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Re: The WBC's Open Scoring System

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WORLD BOXING COUNCIL NEWS

March 29, 2012 – Mexico City.

From WBC President Dr. José Sulaimán:

The World Boxing Council ratified during its 49th Annual convention in Las Vegas, Nevada, in December 2011, the highly successful open scoring rule, which has been working efficiently around the world since 2006.

This rule has been used in the USA only a few times, once in Arkansas, several times in Puerto Rico, and this year the State of Texas has used it in two WBC championship fights.

The WBC adopted a resolution to accept optional forms of open scoring, including the notification of the official scores after the 4th and 8th rounds only to both corners, which was precisely the procedure that Texas adopted during the Chavez vs. Rubio fight and the Morales vs. Garcia fight.

The WBC has always respected the laws of its 165 affiliated countries and the autonomy of all the boxing federations and local commissions, as the regulations and policies of the local commissions where the fight takes place are the ones that rule on that specific event.

Over the years the WBC has instituted many innovative reforms that, as many new things, were initially controversial.Most, if not all of them, have gained acceptance and are currently viewed as improvements to boxing. The most notable WBC initiatives that fit that description include, but are not limited to: (1) reduction of all championship bouts from the historic 15 rounds to 12 rounds; (2) having the official weigh-in one day before the fight; (3) establishing 30 and 7-day weight limits to prevent precipitous and excessive last-minute weight loss; (4) anti-doping testing; (5) the fourth ring rope; (6) the attached thumb gloves; (7) mandatory annual exams; (8) pre and post fights medical exams, and many more.

The WBC, as a historical leader in instituting innovative reforms in boxing, recognizes that: (1) the Association of Boxing Commissions has a position on open scoring, as set forth in a recent e-mail from the ABC President to the ABC membership; (2) each commission, as the representative of a sovereign jurisdiction, has the ability and responsibility to undertake and conduct an independent examination of a proposal such as open scoring in boxing and then act according to their policy decisions; and (3) open scoring is an issue regarding which the opinions of reasonable people can vary.

The WBC has a long list of anecdotal evidence, including quotes from fighters, managers, trainers and commissioners from around the world, including many from the U.S., who fully support some form of open scoring. The following are some of the most notable quotes received on March 26, 2012:

“I'm all for it! It would help me out if I knew how my fighter was doing while the fight was still going on. I can't tell you how many times I thought my fighter was doing enough to win but the judges see it otherwise. By the time they announce the scores it's too late. I think open scoring is a real good idea.” – Floyd Mayweather, Sr., trainer.

“I think open scoring is a great idea, why not? Especially the way the judges are now a days. There are so many fights that seem to have an obvious winner but then the judges go the other way. I think open scoring would really help fighters during those kinds of matches. I would support the decision to bring open scoring into a match with any of my fighters.” – Miguel Diaz, cutman and trainer.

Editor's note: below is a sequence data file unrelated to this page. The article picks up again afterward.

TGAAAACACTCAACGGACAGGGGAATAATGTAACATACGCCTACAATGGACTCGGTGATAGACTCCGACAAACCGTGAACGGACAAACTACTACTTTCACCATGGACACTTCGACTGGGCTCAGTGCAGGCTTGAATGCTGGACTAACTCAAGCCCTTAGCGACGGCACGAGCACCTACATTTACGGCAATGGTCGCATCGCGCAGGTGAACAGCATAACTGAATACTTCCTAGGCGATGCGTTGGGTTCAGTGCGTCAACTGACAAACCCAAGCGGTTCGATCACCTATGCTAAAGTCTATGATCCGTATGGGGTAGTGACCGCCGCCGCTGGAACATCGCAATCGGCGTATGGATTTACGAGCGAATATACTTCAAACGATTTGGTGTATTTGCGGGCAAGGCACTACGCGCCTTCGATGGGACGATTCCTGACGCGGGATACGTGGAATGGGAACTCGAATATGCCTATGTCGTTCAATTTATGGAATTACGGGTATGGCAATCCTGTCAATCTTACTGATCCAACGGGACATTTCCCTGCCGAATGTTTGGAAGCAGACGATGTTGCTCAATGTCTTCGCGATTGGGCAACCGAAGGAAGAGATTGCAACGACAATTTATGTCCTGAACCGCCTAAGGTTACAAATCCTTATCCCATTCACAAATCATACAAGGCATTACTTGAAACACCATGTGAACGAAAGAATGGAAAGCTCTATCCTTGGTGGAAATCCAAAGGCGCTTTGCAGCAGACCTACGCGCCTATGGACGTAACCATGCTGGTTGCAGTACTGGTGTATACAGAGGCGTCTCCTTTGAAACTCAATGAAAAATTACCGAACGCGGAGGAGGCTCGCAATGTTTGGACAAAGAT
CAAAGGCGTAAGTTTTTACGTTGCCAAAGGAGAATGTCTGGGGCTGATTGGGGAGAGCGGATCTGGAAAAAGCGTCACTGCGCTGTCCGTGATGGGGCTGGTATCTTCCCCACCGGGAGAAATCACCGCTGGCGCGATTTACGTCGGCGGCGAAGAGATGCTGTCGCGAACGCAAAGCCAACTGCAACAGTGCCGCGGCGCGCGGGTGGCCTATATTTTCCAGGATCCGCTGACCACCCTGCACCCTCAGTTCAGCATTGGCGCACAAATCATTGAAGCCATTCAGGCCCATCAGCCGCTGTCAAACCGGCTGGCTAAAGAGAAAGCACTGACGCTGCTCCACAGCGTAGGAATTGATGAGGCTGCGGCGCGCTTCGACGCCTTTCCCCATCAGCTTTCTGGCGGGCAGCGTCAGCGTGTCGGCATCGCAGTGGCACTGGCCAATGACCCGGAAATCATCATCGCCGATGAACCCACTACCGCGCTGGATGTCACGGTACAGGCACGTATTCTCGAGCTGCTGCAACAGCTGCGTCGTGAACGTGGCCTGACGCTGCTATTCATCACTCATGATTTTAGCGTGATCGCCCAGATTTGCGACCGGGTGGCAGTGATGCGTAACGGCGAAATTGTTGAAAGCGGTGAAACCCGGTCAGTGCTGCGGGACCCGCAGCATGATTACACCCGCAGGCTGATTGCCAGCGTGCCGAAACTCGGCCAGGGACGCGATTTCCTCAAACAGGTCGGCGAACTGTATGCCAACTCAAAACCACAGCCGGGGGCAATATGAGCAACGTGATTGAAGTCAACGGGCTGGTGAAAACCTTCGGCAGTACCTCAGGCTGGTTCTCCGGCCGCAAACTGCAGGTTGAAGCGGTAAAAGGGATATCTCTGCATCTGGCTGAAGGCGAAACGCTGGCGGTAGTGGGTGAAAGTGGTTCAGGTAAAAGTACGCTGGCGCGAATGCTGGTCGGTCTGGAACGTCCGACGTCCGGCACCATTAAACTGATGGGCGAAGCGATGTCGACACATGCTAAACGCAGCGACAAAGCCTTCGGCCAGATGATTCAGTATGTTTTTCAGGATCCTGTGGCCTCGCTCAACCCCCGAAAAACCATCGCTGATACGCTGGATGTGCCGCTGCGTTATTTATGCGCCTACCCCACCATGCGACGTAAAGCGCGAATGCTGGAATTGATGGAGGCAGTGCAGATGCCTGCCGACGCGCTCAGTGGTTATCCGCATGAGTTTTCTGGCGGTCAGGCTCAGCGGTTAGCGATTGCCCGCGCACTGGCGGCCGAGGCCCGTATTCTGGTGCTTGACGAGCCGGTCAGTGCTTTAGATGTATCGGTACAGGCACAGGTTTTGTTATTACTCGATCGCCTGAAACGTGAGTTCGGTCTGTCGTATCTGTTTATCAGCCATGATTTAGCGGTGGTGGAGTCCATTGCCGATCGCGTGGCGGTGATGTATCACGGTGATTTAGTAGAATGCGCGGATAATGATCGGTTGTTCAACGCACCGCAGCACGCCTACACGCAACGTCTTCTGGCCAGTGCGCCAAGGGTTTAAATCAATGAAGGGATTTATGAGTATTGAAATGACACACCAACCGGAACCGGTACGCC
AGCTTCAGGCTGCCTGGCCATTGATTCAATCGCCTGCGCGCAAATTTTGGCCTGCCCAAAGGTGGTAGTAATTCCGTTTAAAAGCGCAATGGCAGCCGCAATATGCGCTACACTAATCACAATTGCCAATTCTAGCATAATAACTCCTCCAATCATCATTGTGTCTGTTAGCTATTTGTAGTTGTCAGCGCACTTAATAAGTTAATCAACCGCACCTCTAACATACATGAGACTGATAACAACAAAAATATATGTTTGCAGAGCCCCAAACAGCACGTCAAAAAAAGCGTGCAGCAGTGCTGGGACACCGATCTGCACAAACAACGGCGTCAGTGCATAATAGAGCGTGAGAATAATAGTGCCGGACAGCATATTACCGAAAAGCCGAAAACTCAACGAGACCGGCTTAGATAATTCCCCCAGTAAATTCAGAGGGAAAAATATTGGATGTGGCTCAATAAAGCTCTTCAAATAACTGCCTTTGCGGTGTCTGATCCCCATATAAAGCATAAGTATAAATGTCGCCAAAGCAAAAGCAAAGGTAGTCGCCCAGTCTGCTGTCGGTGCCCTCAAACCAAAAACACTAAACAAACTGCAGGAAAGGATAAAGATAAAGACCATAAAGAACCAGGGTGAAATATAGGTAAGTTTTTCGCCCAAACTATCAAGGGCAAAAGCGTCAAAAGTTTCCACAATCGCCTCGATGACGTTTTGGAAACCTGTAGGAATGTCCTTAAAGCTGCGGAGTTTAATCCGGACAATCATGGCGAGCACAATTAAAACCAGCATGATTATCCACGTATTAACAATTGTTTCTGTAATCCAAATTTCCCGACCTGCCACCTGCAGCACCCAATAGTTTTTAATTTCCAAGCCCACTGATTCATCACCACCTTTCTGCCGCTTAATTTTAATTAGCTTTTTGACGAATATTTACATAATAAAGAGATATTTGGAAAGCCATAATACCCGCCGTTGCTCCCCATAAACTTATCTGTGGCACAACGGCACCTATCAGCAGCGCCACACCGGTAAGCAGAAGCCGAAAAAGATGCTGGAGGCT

“I've got no problem with it. It's a lot better than being surprised. It would really help out with my fighters if I knew what was going on. Actually, you know what, the more I think about, open scoring could become a valuable tool to me as a trainer. I think it's a good idea.” – Eddie Mustafa Muhammad, trainer and manager.

The WBC will send a representative to the upcoming ABC annual convention who will be available to present important information and data compiled since it has been using open scoring all over the world. Further, the WBC will issue periodic updates on the WBC’s continuing efforts to implement and test its open scoring program internationally and in the U.S., and on the program’s results.

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2015 Fight of the Year – Francisco Vargas vs Takashi Miura

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The WBC World Super Featherweight title bout between Francisco Vargas and Takashi Miura came on one of the biggest boxing stages of 2015, as the bout served as the HBO pay-per-view’s co-main event on November 21st, in support of Miguel Cotto vs Saul Alvarez.

Miura entered the fight with a (29-2-2) record and he was making the fifth defense of his world title, while Vargas entered the fight with an undefeated mark of (22-0-1) in what was his first world title fight. Both men had a reputation for all-out fighting, with Miura especially earning high praise for his title defense in Mexico where he defeated Sergio Thompson in a fiercely contested battle.

The fight started out hotly contested, and the intensity never let up. Vargas seemed to win the first two rounds, but by the fourth round, Miura seemed to pull ahead, scoring a knock-down and fighting with a lot of confidence. After brawling the first four rounds, Miura appeared to settle into a more technical approach. Rounds 5 and 6 saw the pendulum swing back towards Vargas, as he withstood Miura’s rush to open the fifth round and the sixth round saw both men exchanging hard punches.